What was it about?
An unnamed curé [country priest] of Ambricourt keeps a journal to track his spiritual and pastoral progress. The curé’s responsibilities include teaching catechism classes, administering the sacraments, and paying visits to a wealthy family in the region. Unfortunately, the Great War shattered many people’s spiritual worldviews. The curé finds himself in a hostile parish community. Gossipers accuse him of being a drunk and a womanizer, and the curé has a knack for saying the wrong things at the wrong time. His friend and spiritual director, the curé of Norenfontes, tries to shatter our country priest’s naiveté. He tells him that injustice and poverty will always exist. The priest of today should have more modest expectations. He should fulfill his pastoral duties but not overwork himself. The curé of Norenfontes seems to take a flippant attitude to our country priest’s troubles. The curé of Ambricourt suffers from loneliness, poverty, and crippling stomach pains. Journal d’un Curé de Campagne [Diary of a Country Priest] by Georges Bernanos is about the joys and tribulations of an unnamed country priest living between the two world wars.
What did I think of it?
The curé of Ambricourt encounters one hardship after the other. He would like to do something wonderful for God, but he often feels like a failure. Paradoxically, the beauty and power of this work is found not in the curé’s successes but in his seeming failures. He is not a hero. Despite being a priest, he faces the same hardships as others. He experiences spiritual dryness to the point of agnosticism. Often in literature, priests are depicted as heroes or villains, but in Journal d’un Curé de Campagne, the curé of Ambricourt is an ordinary man. I have a journal filled with poignant passages from the book, but not all of them come from the curé. He doesn’t have all of the answers.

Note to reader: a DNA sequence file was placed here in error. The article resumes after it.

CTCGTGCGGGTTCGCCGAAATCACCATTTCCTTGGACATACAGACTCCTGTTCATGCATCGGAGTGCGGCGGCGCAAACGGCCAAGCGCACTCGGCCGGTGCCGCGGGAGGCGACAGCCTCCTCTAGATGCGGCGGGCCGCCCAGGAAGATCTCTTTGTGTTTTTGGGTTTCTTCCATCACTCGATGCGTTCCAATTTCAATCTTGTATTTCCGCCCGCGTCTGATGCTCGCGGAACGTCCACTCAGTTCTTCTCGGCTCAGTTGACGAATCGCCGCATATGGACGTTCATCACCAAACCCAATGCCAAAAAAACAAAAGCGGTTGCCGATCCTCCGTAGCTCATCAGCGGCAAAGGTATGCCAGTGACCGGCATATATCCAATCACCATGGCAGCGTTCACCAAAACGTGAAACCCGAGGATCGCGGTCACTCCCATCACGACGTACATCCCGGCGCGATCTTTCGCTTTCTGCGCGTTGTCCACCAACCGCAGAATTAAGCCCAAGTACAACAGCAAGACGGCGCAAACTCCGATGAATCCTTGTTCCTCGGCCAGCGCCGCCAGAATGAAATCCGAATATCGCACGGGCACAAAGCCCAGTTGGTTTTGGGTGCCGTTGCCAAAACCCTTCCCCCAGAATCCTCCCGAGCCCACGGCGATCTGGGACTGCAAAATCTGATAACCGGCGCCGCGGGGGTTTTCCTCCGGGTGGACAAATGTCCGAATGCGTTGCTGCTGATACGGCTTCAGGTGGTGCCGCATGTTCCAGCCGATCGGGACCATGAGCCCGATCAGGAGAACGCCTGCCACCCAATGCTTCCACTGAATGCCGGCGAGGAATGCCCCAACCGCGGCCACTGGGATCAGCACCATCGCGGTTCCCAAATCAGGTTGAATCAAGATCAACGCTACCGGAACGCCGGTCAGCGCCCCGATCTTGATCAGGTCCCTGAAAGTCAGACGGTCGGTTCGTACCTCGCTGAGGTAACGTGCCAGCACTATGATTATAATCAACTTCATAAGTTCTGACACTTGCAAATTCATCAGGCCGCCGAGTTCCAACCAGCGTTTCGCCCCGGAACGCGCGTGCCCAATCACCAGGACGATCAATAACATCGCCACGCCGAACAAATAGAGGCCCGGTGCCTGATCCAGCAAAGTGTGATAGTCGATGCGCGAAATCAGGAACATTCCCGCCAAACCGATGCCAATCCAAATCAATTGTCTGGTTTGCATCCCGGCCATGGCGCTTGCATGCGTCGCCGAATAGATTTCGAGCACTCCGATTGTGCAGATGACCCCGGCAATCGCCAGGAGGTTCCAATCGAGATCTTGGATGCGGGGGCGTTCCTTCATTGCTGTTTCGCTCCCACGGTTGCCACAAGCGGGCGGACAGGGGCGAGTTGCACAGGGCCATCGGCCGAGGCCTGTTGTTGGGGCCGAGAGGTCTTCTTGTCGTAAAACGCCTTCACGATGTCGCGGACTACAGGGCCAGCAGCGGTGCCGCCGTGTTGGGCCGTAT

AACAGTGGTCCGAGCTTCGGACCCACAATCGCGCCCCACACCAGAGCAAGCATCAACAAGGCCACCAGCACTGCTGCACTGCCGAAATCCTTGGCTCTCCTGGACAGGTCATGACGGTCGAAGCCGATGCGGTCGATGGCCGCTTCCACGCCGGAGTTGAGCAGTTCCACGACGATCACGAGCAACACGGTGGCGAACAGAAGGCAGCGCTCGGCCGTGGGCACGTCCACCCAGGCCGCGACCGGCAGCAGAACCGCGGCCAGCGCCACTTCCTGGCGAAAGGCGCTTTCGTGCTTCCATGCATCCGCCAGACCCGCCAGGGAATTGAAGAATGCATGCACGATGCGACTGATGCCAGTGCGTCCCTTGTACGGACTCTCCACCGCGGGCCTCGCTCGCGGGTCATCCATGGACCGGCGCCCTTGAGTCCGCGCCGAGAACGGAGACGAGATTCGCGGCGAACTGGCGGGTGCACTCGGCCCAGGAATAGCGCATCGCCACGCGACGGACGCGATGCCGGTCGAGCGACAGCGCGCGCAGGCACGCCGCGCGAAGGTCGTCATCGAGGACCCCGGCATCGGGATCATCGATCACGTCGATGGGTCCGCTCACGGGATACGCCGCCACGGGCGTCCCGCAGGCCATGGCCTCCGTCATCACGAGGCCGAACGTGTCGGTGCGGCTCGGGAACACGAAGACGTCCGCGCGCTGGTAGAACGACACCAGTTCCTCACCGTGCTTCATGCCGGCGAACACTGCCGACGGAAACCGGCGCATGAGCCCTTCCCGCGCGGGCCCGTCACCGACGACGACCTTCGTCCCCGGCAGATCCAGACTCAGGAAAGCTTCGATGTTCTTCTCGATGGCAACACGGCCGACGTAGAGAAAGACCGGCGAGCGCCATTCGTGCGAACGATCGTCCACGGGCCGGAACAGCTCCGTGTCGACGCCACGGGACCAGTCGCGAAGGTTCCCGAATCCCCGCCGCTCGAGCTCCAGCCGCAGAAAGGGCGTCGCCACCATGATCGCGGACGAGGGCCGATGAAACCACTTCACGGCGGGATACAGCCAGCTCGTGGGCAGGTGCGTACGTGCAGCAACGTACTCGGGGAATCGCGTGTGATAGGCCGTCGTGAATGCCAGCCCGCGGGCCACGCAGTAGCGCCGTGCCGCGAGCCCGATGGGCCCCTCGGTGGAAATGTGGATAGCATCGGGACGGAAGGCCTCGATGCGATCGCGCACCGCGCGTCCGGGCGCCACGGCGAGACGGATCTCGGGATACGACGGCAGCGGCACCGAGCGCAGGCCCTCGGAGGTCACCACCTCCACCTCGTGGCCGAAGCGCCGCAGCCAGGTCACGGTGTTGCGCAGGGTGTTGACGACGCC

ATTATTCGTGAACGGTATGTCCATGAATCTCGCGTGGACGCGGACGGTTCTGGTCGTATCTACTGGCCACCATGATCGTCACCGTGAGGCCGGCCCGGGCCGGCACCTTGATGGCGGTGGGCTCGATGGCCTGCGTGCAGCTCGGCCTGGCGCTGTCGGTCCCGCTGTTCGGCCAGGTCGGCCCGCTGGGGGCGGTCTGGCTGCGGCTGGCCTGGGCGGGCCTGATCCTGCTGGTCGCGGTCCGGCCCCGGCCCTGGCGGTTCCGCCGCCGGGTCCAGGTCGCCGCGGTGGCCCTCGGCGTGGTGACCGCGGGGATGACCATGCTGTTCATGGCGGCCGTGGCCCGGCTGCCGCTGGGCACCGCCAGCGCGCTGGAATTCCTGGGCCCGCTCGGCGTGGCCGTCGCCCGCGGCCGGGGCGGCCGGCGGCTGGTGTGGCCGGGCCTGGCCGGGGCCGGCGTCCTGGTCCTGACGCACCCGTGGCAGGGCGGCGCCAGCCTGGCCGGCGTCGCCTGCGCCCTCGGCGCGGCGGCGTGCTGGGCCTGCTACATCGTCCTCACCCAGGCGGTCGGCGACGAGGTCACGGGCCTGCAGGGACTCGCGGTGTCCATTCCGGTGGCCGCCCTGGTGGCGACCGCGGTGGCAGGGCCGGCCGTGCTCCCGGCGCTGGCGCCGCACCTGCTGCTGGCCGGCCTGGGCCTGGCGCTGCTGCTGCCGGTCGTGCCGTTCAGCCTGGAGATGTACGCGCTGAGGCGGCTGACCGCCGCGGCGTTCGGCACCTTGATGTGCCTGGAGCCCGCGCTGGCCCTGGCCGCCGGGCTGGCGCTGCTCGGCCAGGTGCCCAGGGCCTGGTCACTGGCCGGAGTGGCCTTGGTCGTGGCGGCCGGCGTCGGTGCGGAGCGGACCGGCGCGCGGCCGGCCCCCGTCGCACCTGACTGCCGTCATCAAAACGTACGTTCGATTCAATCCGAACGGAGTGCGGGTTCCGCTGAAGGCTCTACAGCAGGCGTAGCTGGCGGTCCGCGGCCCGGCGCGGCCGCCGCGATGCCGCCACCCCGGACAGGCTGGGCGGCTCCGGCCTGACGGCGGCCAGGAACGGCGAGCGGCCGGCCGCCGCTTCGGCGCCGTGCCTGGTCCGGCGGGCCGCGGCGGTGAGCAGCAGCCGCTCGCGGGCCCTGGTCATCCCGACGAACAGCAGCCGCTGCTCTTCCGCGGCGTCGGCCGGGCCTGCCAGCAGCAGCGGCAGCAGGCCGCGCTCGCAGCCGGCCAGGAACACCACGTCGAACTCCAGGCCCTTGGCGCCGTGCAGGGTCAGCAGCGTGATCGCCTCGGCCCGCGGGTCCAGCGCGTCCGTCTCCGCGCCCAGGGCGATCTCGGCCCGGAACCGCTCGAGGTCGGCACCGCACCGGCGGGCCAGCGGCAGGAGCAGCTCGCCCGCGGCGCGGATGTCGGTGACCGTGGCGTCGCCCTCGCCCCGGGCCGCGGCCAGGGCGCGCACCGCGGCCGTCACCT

Georges Bernanos in Journal d’un Curé de Campagne challenges popular perceptions of sanctity. The curé doesn’t run a thriving parish. He is not always what Kierkegaard would call a “knight of faith”, but he is nonetheless a good priest. Though we would all like to be the authors of our own lives, Bernanos shows how so much of what happens in our lives is out of our hands. Sometimes what is planned is the most negligible while the unplanned ends up being the most significant because of events we could not foresee. I highly recommend Journal d’un Curé de Campagne both for its elegant prose and its quiet message. If you enjoyed Gilead by Marilynne Robinson or Death Comes for the Archbishop by Willa Cather you will most definitely enjoy the Diary of a Country Priest. If you can read French, I recommend reading the book in its original language because there is much in the French language that just cannot be translated.
“A nous entendre on croirait trop souvent que nous prêchons le Dieu des spiritualistes, l’Etre suprême, je ne sais quoi, rien qui ressemble, en tout cas, à ce Seigneur que nous avons appris à connaître comme un merveilleux ami vivant, qui souffre de nos peines, s’émeut de nos joies, partagera notre agonie, nous recevra dans ses bras, sur son cœur.”
[My translation]: To hear us one would think that we preach the God of the spiritualists, a supreme Being or something, nothing that resembles in any case the Lord that we have learned to know as a marvelous living friend who suffers from our hurts, is touched by our joys, [who] will share our misery, will receive us in his arms, [and] in his heart.
“O merveille, qu’on puisse ainsi faire présent de ce qu’on ne possède pas soi- même, ô doux miracle de nos mains vides !”
[My translation]: What wonder that one can in this way make present what one does not possess oneself, o the sweet miracle of our empty hands!